To figure out our own future, your editors took matters into their own hands, hitting up two totally reliable, factual sources: a palm reader on 34th Street in NYC and a psychic on the Lower East Side. Here were their findings:
You’ll live a long life and die of natural causes.
You’ll have two healthy kids.
You will have one kid, a girl.
(Hmmm… you two need to get your stories straight.)
You are born to be a leader not a follower.
(We could have told her that!)
You have two major opportunities that are going to present themselves to you in the spring of next year. One is unfamiliar and you need to look externally for advice. One is more familiar but you need to be very careful because you need a clear head to make the right decision.
(To-do list: Clear head.)
You are not being as financially rewarded as you feel you should be.
Love will come in the form of a man carrying two tulips.
Strong marriage line but there is a splinter in it.
(Sooo…you can get splinters from tulips?)
Looks like you missed the boat or your partner knows you are not ready to settle down.
You will marry late in life.
(Ok, ok… We get it already.)
Atlanta De Cadenet TaylorModel of the Moment on How a Picture Isn’t Worth 1,000 WordsPortrait by Niki Takesh
ISSUE No 3
Atlanta De Cadenet Taylor
Model of the Moment on How a Picture Isn’t Worth 1,000 Words
Portrait by Niki Takesh
ISSUE No 3
British-born, LA-bred Atlanta de Cadenet Taylor was always destined to be in the spotlight. She was born into rock royalty: Her father is John Taylor, Duran Duran’s bassist; her stepfather is the Strokes’ Nick Valensi; and her mother, the accomplished photographer Amanda de Cadenet. This creative upbringing informs her career today as an aspiring actress and model with a relaxed vintage style that, at the young age of 23, has already landed her covers of countless magazines.
ATLANTA’S VINTAGE SHOPPING PICKS:
1220 Collins Ave, Miami Beach, FL
Brooklyn Flea Market
1 Hanson Pl, Brooklyn, NY
Topshop’s vintage section
18 Cardinal Place, Victoria St,
With your mother as a photographer, you must have been in front of the camera from a very early age?
I am completely used to being in front of a camera. Although sometimes I have to remind myself not to take myself too seriously. For example, around the third week in of Fashion Month. You’re just in it, it’s like you’re a machine. And people don’t mess around with that sort of thing. I’ll come out of it and I’m like, “Oh, my gosh, what am I thinking? Calm down.” It’s hard because I find that a photo can’t show everything. It’s just how you look and it doesn’t take into account your personality or what you have to say. It’s just how the clothes look on you.
What don’t your pictures convey about you?
I feel like I’m pretty funny. I think a lot of people are curious about my weight or how tall I am or my measurements, that kind of thing.
Is that weird to think that people are thinking about your weight? No. That’s the world that I work in. People are obsessed with weight.
How do you stay level-headed about it all?
Learning to love myself and stop trying to change myself and be happy about that. It’s challenging, especially when you’re in a world that you’re get- ting your photo constantly taken. You always think, “This person must be so happy,” because they’re this size and look like this. But I know better. At this point in my life, I know that whatever you’re putting o on the outside, doesn’t mean that’s what’s going on on the inside.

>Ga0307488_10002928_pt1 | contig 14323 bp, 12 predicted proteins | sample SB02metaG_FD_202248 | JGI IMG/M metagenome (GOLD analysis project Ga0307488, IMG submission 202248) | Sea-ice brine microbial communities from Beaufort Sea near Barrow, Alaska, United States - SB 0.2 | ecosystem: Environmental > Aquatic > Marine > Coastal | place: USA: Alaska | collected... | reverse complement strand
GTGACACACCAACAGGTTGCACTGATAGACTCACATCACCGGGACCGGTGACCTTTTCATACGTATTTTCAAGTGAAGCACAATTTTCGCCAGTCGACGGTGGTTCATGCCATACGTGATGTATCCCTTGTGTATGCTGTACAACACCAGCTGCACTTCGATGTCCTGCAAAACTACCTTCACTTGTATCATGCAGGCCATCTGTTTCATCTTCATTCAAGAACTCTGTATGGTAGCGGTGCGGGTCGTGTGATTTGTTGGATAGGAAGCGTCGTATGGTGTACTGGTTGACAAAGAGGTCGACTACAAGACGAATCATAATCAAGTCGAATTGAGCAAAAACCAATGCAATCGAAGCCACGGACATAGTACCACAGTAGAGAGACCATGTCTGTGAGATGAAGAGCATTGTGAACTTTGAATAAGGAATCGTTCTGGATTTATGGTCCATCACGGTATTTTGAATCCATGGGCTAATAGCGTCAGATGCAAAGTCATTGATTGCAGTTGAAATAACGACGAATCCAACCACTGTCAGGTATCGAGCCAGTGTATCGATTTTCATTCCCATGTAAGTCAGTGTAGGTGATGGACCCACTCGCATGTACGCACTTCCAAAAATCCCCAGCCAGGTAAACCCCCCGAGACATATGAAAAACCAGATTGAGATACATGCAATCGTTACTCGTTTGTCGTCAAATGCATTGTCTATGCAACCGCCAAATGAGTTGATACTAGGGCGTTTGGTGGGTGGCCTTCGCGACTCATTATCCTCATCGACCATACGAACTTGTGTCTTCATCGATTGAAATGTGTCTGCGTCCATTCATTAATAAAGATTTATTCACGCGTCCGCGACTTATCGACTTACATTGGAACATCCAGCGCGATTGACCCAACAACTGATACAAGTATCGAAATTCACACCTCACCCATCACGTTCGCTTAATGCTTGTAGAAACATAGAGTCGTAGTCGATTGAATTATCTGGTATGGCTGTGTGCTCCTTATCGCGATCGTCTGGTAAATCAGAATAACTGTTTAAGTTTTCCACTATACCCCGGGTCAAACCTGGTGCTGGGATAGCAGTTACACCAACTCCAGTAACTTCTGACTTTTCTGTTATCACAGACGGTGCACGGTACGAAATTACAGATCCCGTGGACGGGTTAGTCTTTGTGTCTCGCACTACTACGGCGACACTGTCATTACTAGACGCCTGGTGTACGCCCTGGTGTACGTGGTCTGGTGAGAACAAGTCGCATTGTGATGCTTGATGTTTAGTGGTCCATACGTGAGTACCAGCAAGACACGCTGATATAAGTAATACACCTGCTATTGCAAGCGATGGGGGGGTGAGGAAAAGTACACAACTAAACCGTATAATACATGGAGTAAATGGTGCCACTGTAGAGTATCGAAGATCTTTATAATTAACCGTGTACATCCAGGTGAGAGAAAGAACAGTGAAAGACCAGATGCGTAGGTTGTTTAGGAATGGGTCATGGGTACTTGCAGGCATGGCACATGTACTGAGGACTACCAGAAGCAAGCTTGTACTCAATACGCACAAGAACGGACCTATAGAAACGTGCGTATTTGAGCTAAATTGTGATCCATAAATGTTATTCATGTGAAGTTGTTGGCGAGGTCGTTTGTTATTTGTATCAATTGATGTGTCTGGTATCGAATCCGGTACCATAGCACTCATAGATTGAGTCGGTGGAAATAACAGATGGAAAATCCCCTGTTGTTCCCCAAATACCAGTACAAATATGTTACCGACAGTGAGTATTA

What have you learned about style from your upbringing?
My mom had banging style. I would just steal her clothes. She has stories of me putting on her Gucci Lucite heels and trying to walk in them at like six years old, which is probably the last time I liked to wear heels.
Have your parents told you crazy stories about what it was like in the ’80s in London when they met?
I’m pretty sure I’m a love child. They were only married for four years or something. My mom was pregnant pretty soon.
Your dad said in an interview that the advice he’d impart on you is, “Be nice. Work hard.” Is that accurate?
My dad is really motivating when it comes to making me work. People think that because I come from a well-off family that my life is paid for. For me, I got my first job at 17. I moved out at 18. I’ve been paying my own rent for years. People get confused, they think that if you have that [kind of upbringing], you’re set for life. But it’s not true. You have to have something to say.
Aside from everything else, you also DJ?
I’m a music freak, so it’s fun to be able to get to control the music in a room. And I love playing weird music.
Carly Simon remixes that only came o the vinyl version that my dad has on some weird disc he gave me. I don’t play Top 40. I play weird stuff. I like disco, that’s my jam.
Who are some up-and-coming musicians we should know about?
I am obsessed with Leon Bridges.
What are common misconceptions people have about rock stars?
They like to party all the time. That’s not really a misconception, rock stars do party a lot. They do often have funny mirror faces that they check out before they go anywhere. But the rock stars in my life are old, so they’re over that whole stage. For me, they’re just my parents. My dad lives in Adidas track suits when he’s not on stage. So maybe that’s one: They don’t always look so glamorous.